A veteran scout said he had never seen anyone hit like him before, bloggers have been comparing him to Alex Rodriguez, and MLB.com projects he'll be among the first five players selected in next month's draft. Cypress High School senior Josh Vitters hasn't let all the talk and hype get to his head, though. Part of the reason is because he hasn't had any time to worry about what everyone is saying about him. "I'm just a high school kid, you know," Vitters said. "I'm just playing ball and trying to help my team win in the playoffs."
Besides playing ball and helping his team win, Vitters has had other things to worry about. At the start of the season the right-handed-hitting third baseman had a bout with pneumonia that slowed him down for about a month. Before that, he was deciding what college to attend (finally deciding on Arizona State), and now his team is in the Southern Section Division II playoffs. "The pneumonia was a big setback because I had to gain my weight and my strength back," Vitters said. "The worst part, though, was watching the team play and not being able to be out there with them." Vitters showcased his outstanding plate discipline and sweet hitting stroke in the 2006 Aflac All-American Classic this past summer, going 3-for-4 with three doubles. Vitters, who is 6-foot-3 and 190 pounds, doubled off of Michael Main, Madison Bumgarner and Rick Porcello -- all pitchers who are projected to be drafted in the first round in June. He also participated in the Area Code games in Long Beach, Calif., and the Cape Cod Classic in Wareham, Mass. "It was a great experience playing in those tournaments," Vitters said. "I like to play against the top talent; in fact, I feel like I do better against the top players." Vitters hit .352 with nine home runs and 32 RBIs his junior year, and this season, he is hitting .402 with nine homers and 31 RBIs. According to Cypress High's head baseball coach, John Weber, what makes Vitters so superior are his hands. "He by far has the quickest hands I have ever seen," Weber said. "I've coached some players who made it to the bigs, and Josh's hands are by far the most amazing I've seen." The 17-year-old Vitters is a polished hitter who combines raw talent with a strong quick stroke, according to a scouting report in Baseball America. At this point, he is more of a line-drive hitter but has shown power to all fields in his high school career. "I think physically, he has all the right attributes," Weber said. "And mentally, he's got the right attitude. He's a happy-go-lucky type of guy; it doesn't matter if he's 0-for-20 or 20-for-20, he doesn't change his approach." If there is a question mark, it is his defense, where he has struggled at times making plays to his left. According to Baseball America, he has a strong arm and good enough physical ability to move to left field if necessary. "I'm working on my agility, doing things like jumping rope to make myself quicker defensively," Vitters said. Ultimately, Vitters prides himself on working hard and performing in the clutch. "I think my strongest attribute is that I'm a clutch player," he said. "I think I do well under pressure."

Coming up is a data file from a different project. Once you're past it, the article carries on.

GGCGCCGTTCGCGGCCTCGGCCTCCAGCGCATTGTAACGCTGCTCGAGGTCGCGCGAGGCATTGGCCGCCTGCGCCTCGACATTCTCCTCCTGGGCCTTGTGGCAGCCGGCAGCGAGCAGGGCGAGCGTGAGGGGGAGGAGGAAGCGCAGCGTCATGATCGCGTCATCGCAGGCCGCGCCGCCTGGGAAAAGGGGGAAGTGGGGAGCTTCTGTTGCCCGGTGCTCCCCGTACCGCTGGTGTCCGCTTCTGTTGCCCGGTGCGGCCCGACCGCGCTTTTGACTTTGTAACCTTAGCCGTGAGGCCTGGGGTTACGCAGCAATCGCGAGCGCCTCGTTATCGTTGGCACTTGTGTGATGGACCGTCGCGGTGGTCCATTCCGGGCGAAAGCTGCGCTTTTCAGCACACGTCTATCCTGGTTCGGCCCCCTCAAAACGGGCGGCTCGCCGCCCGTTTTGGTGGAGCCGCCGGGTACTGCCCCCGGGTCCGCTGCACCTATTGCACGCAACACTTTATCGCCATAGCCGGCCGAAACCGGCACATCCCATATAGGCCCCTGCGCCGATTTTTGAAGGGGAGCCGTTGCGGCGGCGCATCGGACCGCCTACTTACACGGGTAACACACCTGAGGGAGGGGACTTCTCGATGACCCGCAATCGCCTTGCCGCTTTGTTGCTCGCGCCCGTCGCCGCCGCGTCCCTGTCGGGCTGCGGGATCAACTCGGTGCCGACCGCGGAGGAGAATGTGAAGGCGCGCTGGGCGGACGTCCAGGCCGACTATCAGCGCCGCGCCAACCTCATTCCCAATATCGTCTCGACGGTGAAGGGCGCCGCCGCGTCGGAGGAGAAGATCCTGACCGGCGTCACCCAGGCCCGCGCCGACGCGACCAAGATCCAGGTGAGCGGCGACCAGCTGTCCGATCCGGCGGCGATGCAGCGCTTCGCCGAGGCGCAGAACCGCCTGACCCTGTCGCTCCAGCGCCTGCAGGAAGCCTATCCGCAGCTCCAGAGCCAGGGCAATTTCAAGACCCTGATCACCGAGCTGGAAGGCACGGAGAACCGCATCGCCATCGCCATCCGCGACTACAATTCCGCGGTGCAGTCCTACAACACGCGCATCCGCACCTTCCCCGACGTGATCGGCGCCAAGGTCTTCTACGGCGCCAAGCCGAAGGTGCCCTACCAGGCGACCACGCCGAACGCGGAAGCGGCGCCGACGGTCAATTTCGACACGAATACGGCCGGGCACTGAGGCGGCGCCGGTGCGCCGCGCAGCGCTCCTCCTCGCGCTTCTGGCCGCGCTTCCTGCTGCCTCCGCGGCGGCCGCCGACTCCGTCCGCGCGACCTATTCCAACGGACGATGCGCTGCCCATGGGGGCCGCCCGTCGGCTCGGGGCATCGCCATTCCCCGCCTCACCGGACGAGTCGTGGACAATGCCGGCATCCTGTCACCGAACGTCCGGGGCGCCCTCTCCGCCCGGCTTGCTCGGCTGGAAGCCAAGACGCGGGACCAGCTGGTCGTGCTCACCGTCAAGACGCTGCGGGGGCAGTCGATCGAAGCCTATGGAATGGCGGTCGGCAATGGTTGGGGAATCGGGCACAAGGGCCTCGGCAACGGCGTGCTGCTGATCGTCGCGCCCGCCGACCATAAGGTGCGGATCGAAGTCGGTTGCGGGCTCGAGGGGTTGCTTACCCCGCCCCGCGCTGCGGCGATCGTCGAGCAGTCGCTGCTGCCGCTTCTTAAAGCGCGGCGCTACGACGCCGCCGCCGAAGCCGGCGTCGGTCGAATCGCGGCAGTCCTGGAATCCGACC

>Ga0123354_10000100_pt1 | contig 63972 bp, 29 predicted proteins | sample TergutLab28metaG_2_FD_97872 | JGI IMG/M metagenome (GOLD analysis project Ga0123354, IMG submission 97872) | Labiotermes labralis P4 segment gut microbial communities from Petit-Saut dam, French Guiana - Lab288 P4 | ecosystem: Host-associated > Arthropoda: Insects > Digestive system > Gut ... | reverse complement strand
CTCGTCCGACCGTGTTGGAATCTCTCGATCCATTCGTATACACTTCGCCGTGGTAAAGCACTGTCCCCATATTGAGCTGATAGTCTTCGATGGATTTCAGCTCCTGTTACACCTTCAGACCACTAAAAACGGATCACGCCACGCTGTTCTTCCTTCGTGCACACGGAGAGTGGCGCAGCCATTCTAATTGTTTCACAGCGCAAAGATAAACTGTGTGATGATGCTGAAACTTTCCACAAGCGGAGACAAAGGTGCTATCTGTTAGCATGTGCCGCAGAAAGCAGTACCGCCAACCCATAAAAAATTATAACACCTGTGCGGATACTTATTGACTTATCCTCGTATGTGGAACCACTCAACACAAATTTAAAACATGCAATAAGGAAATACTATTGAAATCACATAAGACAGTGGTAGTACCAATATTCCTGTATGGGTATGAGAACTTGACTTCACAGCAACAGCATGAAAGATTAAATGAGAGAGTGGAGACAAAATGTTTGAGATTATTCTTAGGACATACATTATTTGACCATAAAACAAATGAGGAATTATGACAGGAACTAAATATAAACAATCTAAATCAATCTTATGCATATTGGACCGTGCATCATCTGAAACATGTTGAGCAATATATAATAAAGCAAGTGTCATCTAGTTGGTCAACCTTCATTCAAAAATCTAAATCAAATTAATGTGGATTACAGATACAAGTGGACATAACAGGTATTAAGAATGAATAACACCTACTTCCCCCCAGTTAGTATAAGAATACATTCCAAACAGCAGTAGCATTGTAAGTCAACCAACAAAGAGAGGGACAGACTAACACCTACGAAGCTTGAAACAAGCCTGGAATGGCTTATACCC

Jayson Addcox is an associate reporter for MLB.com. This story was not subject to the approval of Major League Baseball or its clubs.